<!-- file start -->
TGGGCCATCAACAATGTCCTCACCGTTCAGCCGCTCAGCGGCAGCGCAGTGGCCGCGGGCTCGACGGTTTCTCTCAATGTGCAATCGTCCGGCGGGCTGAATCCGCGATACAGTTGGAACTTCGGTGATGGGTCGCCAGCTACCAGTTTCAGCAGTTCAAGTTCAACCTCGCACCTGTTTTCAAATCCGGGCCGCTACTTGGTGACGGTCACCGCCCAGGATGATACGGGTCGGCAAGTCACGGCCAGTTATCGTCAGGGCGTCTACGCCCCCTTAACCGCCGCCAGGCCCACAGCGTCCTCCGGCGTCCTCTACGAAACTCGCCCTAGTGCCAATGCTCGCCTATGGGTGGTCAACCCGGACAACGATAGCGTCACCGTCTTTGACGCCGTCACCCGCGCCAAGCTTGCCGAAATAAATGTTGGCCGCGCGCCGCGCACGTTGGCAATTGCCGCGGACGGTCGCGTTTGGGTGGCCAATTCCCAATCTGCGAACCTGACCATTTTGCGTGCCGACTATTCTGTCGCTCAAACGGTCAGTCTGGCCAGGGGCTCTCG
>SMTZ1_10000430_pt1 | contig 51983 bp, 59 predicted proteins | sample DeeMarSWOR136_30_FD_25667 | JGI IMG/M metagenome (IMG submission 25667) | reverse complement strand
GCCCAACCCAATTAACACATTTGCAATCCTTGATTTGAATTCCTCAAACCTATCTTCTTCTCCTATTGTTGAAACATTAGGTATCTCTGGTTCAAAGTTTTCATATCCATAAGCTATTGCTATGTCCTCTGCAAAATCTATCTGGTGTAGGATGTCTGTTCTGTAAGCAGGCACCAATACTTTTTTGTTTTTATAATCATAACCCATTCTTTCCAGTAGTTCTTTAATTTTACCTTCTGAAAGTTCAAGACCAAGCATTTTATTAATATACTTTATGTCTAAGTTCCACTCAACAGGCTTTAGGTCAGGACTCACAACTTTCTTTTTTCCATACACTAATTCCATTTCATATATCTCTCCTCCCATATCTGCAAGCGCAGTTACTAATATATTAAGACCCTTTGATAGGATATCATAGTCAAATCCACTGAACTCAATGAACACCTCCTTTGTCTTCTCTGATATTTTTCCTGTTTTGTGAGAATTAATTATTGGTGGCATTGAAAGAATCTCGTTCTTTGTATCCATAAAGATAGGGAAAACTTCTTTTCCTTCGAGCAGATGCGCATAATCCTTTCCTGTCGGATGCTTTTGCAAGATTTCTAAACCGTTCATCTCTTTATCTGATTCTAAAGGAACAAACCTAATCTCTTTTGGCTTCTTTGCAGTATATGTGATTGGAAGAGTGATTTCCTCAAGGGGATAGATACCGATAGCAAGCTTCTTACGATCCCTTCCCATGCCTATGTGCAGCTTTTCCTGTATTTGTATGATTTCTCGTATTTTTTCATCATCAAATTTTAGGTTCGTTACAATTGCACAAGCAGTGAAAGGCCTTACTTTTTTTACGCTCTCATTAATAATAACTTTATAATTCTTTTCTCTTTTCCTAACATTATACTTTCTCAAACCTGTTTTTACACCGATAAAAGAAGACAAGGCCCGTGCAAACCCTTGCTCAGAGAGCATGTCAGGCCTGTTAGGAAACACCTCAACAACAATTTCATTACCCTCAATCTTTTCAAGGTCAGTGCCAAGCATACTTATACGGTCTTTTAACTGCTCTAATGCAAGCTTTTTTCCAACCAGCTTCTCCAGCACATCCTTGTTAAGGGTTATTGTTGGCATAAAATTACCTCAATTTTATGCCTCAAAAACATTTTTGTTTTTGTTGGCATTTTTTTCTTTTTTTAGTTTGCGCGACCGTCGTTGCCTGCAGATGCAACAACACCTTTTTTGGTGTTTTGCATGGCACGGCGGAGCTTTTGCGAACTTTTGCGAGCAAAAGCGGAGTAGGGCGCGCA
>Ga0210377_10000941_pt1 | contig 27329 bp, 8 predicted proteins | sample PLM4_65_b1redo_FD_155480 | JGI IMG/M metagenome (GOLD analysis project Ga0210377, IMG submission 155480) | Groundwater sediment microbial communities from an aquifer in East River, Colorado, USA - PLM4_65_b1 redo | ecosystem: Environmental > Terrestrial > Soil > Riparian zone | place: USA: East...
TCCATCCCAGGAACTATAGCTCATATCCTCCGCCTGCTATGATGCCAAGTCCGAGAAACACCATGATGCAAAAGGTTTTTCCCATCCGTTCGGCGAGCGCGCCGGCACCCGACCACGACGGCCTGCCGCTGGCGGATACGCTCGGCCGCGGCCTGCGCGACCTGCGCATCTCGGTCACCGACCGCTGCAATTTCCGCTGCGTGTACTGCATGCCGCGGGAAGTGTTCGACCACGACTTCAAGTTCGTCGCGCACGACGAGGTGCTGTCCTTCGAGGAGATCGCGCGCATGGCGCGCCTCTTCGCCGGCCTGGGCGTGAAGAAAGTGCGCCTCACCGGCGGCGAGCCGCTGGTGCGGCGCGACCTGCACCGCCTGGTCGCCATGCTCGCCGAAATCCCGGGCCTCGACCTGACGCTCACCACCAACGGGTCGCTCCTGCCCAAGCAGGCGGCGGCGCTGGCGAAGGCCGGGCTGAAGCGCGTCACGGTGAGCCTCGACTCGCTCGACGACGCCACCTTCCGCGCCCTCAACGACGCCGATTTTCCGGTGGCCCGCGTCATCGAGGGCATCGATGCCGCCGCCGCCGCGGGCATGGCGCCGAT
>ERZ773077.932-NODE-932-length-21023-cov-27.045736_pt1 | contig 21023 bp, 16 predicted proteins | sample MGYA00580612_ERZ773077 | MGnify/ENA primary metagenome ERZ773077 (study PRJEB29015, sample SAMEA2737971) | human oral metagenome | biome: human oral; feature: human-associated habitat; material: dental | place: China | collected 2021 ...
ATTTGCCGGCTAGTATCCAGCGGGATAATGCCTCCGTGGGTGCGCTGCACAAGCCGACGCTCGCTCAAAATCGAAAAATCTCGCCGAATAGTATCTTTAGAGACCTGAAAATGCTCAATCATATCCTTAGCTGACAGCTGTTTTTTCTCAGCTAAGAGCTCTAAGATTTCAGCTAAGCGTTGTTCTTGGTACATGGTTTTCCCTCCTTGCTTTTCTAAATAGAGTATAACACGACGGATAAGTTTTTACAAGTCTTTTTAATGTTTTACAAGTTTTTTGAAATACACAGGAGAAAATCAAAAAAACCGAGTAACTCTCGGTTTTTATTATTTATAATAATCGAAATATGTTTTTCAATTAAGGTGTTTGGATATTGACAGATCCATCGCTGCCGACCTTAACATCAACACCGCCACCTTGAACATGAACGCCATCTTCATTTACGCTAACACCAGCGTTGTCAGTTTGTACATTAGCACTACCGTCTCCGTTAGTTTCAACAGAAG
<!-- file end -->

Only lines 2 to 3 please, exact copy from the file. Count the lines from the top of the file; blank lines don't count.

>SMTZ1_10000430_pt1 | contig 51983 bp, 59 predicted proteins | sample DeeMarSWOR136_30_FD_25667 | JGI IMG/M metagenome (IMG submission 25667) | reverse complement strand
GCCCAACCCAATTAACACATTTGCAATCCTTGATTTGAATTCCTCAAACCTATCTTCTTCTCCTATTGTTGAAACATTAGGTATCTCTGGTTCAAAGTTTTCATATCCATAAGCTATTGCTATGTCCTCTGCAAAATCTATCTGGTGTAGGATGTCTGTTCTGTAAGCAGGCACCAATACTTTTTTGTTTTTATAATCATAACCCATTCTTTCCAGTAGTTCTTTAATTTTACCTTCTGAAAGTTCAAGACCAAGCATTTTATTAATATACTTTATGTCTAAGTTCCACTCAACAGGCTTTAGGTCAGGACTCACAACTTTCTTTTTTCCATACACTAATTCCATTTCATATATCTCTCCTCCCATATCTGCAAGCGCAGTTACTAATATATTAAGACCCTTTGATAGGATATCATAGTCAAATCCACTGAACTCAATGAACACCTCCTTTGTCTTCTCTGATATTTTTCCTGTTTTGTGAGAATTAATTATTGGTGGCATTGAAAGAATCTCGTTCTTTGTATCCATAAAGATAGGGAAAACTTCTTTTCCTTCGAGCAGATGCGCATAATCCTTTCCTGTCGGATGCTTTTGCAAGATTTCTAAACCGTTCATCTCTTTATCTGATTCTAAAGGAACAAACCTAATCTCTTTTGGCTTCTTTGCAGTATATGTGATTGGAAGAGTGATTTCCTCAAGGGGATAGATACCGATAGCAAGCTTCTTACGATCCCTTCCCATGCCTATGTGCAGCTTTTCCTGTATTTGTATGATTTCTCGTATTTTTTCATCATCAAATTTTAGGTTCGTTACAATTGCACAAGCAGTGAAAGGCCTTACTTTTTTTACGCTCTCATTAATAATAACTTTATAATTCTTTTCTCTTTTCCTAACATTATACTTTCTCAAACCTGTTTTTACACCGATAAAAGAAGACAAGGCCCGTGCAAACCCTTGCTCAGAGAGCATGTCAGGCCTGTTAGGAAACACCTCAACAACAATTTCATTACCCTCAATCTTTTCAAGGTCAGTGCCAAGCATACTTATACGGTCTTTTAACTGCTCTAATGCAAGCTTTTTTCCAACCAGCTTCTCCAGCACATCCTTGTTAAGGGTTATTGTTGGCATAAAATTACCTCAATTTTATGCCTCAAAAACATTTTTGTTTTTGTTGGCATTTTTTTCTTTTTTTAGTTTGCGCGACCGTCGTTGCCTGCAGATGCAACAACACCTTTTTTGGTGTTTTGCATGGCACGGCGGAGCTTTTGCGAACTTTTGCGAGCAAAAGCGGAGTAGGGCGCGCA